Gun law "needs tightening" after Cumbria deaths

LONDON (Reuters) - Britain’s current gun licensing system could not have prevented the mass shooting earlier this year by Derrick Bird but it still needs to be tightened, a report said on Tuesday.

Taxi driver Bird carried out Britain’s worst gun killings for years when he shot dead 12 people and injured another 11 as he blasted victims during a three-hour rampage through towns and villages in Cumbria in northern England in June.

The shootings, which involved people Bird knew as well as random strangers, only ended when he turned one of his guns on himself.

Bird, who used a shotgun and a 0.22 calibre rifle with a telescopic sight, had been licensed to own both firearms, despite having convictions for drink-driving and theft.

However, a report from the Association of Chief Police Officers (ACPO) concluded that there were no reasonable changes to the law which could have prevented the shootings and that Cumbria’s police had been right to grant him a licence.

“The decisions and actions they took were fully in accordance with the law, regulation, Home Office advice and ACPO guidance,” said Assistant Chief Constable Adrian Whiting, ACPO’s lead on firearms. In the aftermath of the shootings, Prime Minister David Cameron said there should be a debate over Britain’s already tough gun control laws but added there should not be a knee-jerk response.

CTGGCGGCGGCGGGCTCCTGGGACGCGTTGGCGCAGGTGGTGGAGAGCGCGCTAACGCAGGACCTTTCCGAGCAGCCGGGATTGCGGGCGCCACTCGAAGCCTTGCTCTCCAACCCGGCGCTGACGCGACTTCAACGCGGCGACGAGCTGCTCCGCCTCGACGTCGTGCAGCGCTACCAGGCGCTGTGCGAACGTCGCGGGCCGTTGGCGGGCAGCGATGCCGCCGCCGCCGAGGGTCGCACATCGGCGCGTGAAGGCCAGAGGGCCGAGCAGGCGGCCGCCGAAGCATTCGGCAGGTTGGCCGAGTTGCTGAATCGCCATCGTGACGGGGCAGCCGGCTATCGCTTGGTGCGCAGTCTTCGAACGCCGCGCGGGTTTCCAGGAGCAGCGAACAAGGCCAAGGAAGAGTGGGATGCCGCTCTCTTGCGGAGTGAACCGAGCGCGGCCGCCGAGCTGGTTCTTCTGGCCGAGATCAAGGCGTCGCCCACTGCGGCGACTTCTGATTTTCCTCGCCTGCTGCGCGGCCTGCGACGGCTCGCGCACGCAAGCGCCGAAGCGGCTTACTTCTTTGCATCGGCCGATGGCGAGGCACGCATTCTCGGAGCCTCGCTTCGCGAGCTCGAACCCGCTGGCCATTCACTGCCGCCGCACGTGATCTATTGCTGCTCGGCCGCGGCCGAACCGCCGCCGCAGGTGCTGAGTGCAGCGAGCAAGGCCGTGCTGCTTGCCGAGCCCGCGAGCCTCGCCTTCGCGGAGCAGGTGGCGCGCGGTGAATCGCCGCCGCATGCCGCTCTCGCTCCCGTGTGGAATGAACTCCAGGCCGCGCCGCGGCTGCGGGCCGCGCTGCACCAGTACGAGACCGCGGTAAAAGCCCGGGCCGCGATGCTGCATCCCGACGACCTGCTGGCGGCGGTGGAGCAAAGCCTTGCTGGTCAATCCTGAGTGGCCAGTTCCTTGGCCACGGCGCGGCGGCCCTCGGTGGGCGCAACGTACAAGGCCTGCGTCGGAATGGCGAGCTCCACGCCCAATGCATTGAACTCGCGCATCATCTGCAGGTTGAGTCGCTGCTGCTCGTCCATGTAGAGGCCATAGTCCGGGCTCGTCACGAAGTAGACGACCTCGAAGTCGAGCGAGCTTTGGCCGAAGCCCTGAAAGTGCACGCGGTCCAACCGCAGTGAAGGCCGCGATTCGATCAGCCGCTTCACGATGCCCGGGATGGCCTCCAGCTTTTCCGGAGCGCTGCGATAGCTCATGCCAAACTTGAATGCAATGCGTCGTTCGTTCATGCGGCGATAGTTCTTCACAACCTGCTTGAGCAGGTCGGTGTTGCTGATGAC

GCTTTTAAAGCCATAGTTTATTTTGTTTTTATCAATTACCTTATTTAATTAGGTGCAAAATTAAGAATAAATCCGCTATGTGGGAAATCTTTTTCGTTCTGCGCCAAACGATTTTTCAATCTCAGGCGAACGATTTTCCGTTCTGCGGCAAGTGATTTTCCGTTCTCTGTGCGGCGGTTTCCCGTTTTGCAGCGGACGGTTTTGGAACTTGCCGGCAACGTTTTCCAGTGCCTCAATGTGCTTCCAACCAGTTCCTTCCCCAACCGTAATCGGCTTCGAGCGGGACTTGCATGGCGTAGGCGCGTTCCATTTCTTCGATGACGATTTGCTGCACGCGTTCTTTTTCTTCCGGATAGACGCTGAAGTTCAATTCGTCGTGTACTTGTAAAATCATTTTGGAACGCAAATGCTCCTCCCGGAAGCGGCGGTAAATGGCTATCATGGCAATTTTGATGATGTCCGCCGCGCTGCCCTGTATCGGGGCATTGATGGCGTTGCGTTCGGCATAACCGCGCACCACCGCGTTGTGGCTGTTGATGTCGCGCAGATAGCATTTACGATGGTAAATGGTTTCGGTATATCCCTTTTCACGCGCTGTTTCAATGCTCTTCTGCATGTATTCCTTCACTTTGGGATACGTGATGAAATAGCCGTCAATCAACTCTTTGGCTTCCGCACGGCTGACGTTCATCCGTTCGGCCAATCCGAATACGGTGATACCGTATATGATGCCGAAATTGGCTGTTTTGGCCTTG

Whiting called for formal links to be set up between doctors, the mental health service and police to allow medical experts to alert officers if they have concerns about those with gun licences. He also said police should make a formal approach to an applicant’s family when licences were granted or renewed and bring in a single licence for firearms and shotguns. His review found that 10 percent of all gun holders had a criminal conviction and he said parliament should consider a change in the law so that those who are given a suspended prison sentence are banned from owning a gun.

“The recommendations I have made in this review may not have prevented the tragic events,” Whiting said.

“However, I think it is important to bring certain aspects of our broader firearms licensing regime to the attention of the public.

“There is a clear opportunity to legislate to mitigate against certain risks before a tragedy occurs, and to draw the legal provisions together into one piece of legislation.”

Editing by Steve Addison